On Tue, Oct 6, 2015 at 8:53 AM, Jeremy Stanley <fu...@yuggoth.org> wrote:
> On 2015-10-06 09:28:56 +0200 (+0200), Thomas Goirand wrote:
>> Master != kilo. It still means that I have to do all of the backport
>> work by myself.
> [...]
>> I know that it's the common assumption that, as the package maintainer
>> in Debian, I should volunteer to fix any issue in the 6+ million lines
>> of code in OpenStack ! :)
>> I do try to fix things when I can. But unfortunately, this doesn't scale
>> well enough... In this particular case, it was really too much work.
> That is the trade-off you make by choosing to maintain as many
> packages as you do. You can obviously either spend time contributing
> stable backports upstream or time packaging software. Just accept
> that, as with Debian itself, "stable" means OpenStack upstream makes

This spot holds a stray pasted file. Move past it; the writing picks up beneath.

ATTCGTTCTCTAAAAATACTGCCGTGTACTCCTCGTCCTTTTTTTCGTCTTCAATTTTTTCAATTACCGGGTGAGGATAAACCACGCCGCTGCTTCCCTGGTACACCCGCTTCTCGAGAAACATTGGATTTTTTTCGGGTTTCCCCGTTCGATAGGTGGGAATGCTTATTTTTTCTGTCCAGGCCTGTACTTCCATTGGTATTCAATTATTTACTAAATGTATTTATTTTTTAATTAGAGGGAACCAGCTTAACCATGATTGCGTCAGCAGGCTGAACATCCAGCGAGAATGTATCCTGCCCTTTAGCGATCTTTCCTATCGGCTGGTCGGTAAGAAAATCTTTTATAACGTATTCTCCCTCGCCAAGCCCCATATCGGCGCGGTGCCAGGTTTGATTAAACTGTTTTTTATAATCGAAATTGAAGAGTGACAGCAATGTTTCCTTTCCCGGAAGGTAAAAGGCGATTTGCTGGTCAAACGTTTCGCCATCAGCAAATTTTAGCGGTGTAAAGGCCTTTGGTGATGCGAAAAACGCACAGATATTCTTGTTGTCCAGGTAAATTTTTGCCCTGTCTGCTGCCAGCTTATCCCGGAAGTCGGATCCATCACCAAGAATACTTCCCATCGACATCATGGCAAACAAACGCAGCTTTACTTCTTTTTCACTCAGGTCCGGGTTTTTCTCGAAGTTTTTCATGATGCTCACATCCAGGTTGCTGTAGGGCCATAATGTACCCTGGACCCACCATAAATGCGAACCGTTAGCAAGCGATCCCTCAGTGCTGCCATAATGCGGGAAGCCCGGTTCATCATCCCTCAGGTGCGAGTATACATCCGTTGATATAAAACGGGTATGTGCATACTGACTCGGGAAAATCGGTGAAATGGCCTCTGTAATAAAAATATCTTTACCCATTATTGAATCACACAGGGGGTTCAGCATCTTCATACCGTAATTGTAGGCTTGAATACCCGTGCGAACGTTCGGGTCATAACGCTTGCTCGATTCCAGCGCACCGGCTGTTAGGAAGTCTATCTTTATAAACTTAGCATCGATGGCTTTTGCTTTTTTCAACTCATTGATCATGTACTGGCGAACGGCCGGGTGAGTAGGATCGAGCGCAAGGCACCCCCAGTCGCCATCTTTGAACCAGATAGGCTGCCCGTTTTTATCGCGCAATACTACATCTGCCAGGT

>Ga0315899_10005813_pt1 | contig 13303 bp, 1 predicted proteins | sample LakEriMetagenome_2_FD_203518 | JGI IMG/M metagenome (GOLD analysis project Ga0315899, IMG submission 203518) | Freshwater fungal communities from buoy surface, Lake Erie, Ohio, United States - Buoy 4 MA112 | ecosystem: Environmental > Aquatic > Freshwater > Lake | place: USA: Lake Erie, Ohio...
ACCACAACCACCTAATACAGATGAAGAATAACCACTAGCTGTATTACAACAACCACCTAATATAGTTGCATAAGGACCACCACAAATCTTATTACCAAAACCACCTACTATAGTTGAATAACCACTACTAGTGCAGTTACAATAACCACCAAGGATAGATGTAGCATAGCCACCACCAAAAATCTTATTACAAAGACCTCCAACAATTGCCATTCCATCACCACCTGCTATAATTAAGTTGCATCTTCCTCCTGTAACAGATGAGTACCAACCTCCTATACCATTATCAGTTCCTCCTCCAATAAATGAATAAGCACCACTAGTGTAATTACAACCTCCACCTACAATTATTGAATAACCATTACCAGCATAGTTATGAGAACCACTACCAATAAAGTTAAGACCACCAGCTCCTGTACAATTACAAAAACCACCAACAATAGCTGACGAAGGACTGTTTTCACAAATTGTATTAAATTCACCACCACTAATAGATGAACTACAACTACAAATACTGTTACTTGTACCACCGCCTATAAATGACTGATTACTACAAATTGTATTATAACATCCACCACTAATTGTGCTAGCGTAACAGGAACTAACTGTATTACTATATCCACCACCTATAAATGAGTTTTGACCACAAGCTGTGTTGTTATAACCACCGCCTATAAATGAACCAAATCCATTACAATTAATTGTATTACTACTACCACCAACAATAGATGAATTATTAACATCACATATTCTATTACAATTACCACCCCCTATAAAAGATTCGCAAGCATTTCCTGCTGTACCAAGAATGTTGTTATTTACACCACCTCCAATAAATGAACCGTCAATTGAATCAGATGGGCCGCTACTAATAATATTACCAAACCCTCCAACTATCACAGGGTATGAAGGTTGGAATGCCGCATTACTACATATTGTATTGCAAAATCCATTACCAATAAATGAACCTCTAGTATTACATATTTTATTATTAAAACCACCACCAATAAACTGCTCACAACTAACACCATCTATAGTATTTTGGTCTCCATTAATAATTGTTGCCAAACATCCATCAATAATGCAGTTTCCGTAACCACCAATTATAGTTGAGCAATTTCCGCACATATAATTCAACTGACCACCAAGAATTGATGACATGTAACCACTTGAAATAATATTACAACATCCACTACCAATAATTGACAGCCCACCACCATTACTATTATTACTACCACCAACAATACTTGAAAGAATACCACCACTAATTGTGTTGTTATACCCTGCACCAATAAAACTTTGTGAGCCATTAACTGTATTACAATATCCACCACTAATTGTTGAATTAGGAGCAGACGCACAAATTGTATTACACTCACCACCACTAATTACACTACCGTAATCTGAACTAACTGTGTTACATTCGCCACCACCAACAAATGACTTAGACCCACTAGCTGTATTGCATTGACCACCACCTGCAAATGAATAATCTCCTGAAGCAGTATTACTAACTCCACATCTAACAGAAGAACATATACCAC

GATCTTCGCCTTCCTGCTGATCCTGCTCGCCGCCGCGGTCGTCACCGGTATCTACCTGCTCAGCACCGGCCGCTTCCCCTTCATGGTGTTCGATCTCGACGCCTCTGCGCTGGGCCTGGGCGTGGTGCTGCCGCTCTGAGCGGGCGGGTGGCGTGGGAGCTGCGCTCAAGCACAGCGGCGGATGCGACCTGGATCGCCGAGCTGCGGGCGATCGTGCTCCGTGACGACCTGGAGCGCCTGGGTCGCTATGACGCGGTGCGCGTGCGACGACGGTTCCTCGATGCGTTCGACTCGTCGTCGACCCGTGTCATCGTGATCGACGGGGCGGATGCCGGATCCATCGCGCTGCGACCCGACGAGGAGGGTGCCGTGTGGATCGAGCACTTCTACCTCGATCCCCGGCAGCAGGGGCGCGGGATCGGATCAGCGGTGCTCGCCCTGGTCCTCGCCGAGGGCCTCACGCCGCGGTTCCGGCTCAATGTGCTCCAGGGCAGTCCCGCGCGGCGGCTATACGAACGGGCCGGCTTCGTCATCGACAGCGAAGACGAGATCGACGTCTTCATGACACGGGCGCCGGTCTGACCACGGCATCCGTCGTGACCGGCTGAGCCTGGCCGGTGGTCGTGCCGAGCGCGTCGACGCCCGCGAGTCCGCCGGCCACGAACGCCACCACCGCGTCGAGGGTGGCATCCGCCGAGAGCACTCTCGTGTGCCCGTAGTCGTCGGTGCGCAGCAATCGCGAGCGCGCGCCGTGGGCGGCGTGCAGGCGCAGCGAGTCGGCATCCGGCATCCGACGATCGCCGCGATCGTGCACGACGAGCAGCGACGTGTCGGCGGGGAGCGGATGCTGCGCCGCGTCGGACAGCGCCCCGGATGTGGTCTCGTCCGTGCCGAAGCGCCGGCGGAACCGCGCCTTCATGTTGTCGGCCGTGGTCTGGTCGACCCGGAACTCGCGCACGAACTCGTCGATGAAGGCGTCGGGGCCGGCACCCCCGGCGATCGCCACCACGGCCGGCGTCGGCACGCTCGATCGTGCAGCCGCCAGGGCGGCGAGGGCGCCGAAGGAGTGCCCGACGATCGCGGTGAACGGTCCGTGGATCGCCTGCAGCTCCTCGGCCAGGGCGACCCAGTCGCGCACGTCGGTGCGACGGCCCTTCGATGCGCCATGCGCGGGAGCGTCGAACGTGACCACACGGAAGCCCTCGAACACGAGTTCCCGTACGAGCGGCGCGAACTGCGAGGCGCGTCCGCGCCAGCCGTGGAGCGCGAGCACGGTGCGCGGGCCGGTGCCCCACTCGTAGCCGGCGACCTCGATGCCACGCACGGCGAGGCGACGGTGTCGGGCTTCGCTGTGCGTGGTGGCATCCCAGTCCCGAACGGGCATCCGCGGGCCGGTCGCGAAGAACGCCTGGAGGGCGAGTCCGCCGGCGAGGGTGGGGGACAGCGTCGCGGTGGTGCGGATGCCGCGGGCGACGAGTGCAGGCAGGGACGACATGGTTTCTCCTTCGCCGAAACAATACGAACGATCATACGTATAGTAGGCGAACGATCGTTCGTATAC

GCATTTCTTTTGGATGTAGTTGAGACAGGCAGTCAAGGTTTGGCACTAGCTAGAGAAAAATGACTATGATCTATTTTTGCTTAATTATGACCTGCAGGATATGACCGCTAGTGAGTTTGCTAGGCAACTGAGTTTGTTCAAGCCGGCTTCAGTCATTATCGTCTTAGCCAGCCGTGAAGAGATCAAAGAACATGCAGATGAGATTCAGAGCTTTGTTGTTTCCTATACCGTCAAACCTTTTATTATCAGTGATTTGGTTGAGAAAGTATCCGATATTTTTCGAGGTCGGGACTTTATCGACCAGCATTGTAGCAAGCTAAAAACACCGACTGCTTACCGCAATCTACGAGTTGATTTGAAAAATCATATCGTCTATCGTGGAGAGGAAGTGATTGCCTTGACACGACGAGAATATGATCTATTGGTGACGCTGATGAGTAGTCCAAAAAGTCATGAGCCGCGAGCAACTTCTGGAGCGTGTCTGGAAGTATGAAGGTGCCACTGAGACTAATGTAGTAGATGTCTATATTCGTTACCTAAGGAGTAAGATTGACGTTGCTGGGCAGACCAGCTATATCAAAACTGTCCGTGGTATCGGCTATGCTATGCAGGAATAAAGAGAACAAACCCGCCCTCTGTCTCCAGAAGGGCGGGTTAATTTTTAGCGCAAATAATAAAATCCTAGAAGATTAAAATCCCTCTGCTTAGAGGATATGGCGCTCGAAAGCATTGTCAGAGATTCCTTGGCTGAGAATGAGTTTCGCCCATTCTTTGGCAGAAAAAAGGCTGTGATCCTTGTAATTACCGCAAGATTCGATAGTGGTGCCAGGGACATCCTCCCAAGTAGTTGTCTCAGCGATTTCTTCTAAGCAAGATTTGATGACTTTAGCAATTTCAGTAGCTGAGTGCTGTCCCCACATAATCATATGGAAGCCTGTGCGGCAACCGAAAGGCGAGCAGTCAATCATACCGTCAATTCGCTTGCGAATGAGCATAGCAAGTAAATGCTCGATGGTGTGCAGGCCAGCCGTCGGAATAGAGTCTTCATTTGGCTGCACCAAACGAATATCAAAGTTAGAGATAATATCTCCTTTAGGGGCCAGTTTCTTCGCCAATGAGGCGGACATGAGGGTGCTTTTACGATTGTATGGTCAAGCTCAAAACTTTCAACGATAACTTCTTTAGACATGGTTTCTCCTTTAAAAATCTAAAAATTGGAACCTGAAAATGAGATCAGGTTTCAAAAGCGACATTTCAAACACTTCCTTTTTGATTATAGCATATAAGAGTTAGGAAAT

> the bare minimum alterations necessary. This includes, in some
> cases, continuing to test the software in those branches with
> dependencies which were contemporary to the corresponding releases
> rather than chasing ever changing behavior in them. Sometimes it is
> done for expediency due to lack of interested volunteer effort, and
> sometimes out of necessity because dependencies may simply conflict
> in unresolvable ways.

And to be fair, this has been discussed many times on the mailing list
with you Thomas. The ratio of cores to stable maintenance cores is
probably something upwards of 5:1. Most of the latter group are also
members of the former group which means they have double the
responsibility (if not more, because stable maintenance is a lot more
involved than a place on the regular core reviewer team). The reality
is that stable packages relying on versions that were contemporary at
the time of their release is very very reasonable (and that's how,
e.g., stable linux distros work). After all "stable" is just the name
for "broken in ways we know about", otherwise one would call it
"perfect" for being forever in a working state under all unexpected
conditions (which no piece of software really is).

Reply via email to